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Facts about Amsterdam for Kids


Amsterdam is the capital and most populous city of the Kingdom of the Netherlands.Its status as the Dutch capital is mandated by the Constitution of the Netherlands though it is not the seat of the Dutch government, which is The Hague. The city is located in the province of North Holland in the west of the country, and is also North Holland’s largest city.

  • As the commercial capital of the Netherlands and one of the top financial centers in Europe, Amsterdam is considered an alpha world city by the Globalization and World Cities (GaWC) study group.
  • Famous Amsterdam residents included Anne Frank the diarist, the artists Rembrandt van Rijn and Vincent van Gogh and the philosopher Baruch Spinoza.
  • Amsterdam’s main attractions, including its historic canals, the Rijksmuseum, the Van Gogh Museum, Stedelijk Museum, Hermitage Amsterdam, Anne Frank House, Amsterdam Museum, its red-light district, and its many cannabis coffee shops draw more than 5 million international visitors annually.
  • After the floods of 1170 and 1173 locals of the river Amstel vicinity built a bridge over- and a dam across the river, hence giving its name to the village: “Aemstelredamme”.
  • In 1345, an alleged Eucharistic miracle in the Kalverstraat rendered the city an important place of pilgrimage until the adoption of the Protestant faith.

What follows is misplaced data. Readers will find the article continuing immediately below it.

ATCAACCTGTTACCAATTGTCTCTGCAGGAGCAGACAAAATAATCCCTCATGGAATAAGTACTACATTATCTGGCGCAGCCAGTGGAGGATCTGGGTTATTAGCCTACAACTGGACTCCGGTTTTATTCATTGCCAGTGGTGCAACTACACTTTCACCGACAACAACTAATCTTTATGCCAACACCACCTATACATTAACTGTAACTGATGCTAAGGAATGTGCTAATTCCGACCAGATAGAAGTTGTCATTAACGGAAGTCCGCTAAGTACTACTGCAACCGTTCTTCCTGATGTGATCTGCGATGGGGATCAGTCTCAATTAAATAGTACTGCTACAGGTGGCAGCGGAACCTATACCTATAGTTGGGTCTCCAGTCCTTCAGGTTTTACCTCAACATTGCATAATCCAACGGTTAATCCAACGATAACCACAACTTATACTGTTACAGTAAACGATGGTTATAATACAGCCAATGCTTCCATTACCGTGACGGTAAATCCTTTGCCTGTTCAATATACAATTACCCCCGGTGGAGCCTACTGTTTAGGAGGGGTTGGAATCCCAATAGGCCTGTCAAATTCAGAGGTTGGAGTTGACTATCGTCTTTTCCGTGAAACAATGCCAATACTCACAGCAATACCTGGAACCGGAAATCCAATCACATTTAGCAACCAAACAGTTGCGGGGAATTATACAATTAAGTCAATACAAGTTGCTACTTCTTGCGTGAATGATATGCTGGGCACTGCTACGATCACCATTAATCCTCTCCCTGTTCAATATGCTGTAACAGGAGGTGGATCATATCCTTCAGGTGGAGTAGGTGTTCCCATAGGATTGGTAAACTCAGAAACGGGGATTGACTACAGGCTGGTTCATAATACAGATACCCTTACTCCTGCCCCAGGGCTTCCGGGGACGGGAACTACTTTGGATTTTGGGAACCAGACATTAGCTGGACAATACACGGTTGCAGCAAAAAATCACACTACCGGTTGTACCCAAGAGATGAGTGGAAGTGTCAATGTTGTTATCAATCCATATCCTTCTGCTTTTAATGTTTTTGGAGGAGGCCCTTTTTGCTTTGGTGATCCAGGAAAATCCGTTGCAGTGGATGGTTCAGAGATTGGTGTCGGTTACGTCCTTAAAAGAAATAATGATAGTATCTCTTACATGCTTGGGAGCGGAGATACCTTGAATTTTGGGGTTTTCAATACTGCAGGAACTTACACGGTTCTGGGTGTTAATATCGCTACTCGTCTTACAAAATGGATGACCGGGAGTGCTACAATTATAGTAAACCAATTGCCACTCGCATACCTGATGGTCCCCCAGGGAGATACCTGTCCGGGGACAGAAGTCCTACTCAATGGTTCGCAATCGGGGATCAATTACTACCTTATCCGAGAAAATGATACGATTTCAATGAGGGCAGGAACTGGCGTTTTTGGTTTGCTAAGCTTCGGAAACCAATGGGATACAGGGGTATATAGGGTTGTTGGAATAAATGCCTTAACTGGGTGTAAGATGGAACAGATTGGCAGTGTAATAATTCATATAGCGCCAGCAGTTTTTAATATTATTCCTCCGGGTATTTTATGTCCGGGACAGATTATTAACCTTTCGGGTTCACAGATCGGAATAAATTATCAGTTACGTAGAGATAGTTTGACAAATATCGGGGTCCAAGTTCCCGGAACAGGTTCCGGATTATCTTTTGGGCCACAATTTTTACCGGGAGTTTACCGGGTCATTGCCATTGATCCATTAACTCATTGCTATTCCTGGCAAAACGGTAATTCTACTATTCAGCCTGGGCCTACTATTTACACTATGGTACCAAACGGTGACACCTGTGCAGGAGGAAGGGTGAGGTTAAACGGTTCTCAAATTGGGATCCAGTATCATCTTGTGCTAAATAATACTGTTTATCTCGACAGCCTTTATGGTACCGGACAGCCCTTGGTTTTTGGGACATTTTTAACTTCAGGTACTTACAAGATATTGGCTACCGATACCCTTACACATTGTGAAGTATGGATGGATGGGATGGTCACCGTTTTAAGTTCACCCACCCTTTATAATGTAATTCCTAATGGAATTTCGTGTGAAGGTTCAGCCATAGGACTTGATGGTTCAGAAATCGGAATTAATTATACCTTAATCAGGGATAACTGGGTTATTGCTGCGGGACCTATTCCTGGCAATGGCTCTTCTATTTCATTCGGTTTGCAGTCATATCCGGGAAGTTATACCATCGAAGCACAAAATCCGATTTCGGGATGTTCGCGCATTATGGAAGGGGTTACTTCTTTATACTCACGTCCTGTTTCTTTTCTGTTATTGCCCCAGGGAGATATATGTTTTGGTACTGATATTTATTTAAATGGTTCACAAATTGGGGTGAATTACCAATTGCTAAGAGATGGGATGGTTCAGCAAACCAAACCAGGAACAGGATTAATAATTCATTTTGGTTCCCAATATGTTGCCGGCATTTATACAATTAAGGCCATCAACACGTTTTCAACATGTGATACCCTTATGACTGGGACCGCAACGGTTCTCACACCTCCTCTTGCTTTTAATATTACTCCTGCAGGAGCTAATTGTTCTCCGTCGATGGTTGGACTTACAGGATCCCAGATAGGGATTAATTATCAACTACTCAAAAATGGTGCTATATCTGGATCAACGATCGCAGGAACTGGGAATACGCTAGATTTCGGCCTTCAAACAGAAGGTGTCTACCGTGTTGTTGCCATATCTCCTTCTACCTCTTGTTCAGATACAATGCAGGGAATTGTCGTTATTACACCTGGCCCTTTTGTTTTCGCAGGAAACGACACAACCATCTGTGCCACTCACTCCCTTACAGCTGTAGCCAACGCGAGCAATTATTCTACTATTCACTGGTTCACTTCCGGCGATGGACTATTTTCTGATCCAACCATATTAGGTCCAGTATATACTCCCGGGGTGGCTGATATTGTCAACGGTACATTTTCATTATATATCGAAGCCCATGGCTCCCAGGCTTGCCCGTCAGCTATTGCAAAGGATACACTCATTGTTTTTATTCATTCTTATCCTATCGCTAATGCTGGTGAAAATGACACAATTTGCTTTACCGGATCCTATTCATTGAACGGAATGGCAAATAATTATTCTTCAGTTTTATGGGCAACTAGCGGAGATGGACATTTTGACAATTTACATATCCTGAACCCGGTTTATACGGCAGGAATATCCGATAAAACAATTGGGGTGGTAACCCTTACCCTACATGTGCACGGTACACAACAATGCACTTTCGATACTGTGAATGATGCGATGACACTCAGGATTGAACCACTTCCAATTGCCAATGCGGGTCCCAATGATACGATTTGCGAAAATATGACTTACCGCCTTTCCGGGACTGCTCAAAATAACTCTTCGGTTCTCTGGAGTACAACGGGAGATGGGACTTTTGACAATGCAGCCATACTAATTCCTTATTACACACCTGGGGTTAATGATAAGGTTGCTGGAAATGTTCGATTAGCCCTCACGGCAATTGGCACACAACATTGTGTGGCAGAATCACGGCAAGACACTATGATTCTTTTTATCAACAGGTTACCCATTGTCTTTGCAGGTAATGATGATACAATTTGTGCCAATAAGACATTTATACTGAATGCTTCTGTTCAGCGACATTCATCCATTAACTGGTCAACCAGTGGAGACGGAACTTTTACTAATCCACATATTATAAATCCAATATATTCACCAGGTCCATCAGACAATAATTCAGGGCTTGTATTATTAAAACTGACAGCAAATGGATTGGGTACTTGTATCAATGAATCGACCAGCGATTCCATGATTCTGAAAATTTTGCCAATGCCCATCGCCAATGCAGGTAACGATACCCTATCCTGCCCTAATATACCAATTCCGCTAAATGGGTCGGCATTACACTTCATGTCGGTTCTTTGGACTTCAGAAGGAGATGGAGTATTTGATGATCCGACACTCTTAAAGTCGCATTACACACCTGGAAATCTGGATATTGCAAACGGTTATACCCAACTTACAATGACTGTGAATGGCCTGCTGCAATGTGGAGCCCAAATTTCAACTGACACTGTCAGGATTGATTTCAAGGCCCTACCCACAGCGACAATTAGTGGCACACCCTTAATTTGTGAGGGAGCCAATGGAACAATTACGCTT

• New museums, a railway station, and the Concertgebouw were built; in this same time, the Industrial Revolution reached the city.
  • Amsterdam is intensely urbanised, as is the Amsterdam metropolitan area surrounding the city.
  • Comprising 84.7 square miles of land, the city proper has 4,457 inhabitants per km and 2,275 houses per km. Parks and nature reserves make up 12% of Amsterdam’s land area.
  • In the 16th and 17th century non-Dutch immigrants to Amsterdam were mostly Huguenots, Flemings, Sephardi Jews and Westphalians.
  • One of the principal architects behind the city’s Catholic churches, Cuypers, was also responsible for the Amsterdam Central Station and the Rijksmuseum, which led to a refusal of Protestant King William III to open ‘that monastery’.
  • Also during the same period, possibly due to his belief in integration via (possibly not always voluntary) assimilation, Amsterdam has been one of the municipalities in the Netherlands which provided immigrants with extensive and free Dutch-language courses, which have benefited many immigrants.
  • Several parts of the city and the surrounding urban area are polders.
  • In response to overcrowding, two plans were designed at the beginning of the 20th century which were very different from anything Amsterdam had ever seen before: Plan Zuid, designed by the architect Berlage, and West.
  • The first is the area surrounding Amsterdam Sloterdijk railway station, where several newspapers like De Telegraaf have their offices.
  • Fashion photographers Inez van Lamsweerde and Vinoodh Matadin were born in Amsterdam(Netherland).
  • As with all Dutch municipalities, Amsterdam is governed by a directly elected municipal council, a municipal executive board and a mayor (burgemeester).
  • The Amsterdam Department for Research and Statistics uses a fourth conurbation, namely the Stadsregio Amsterdam (‘City Region of Amsterdam’).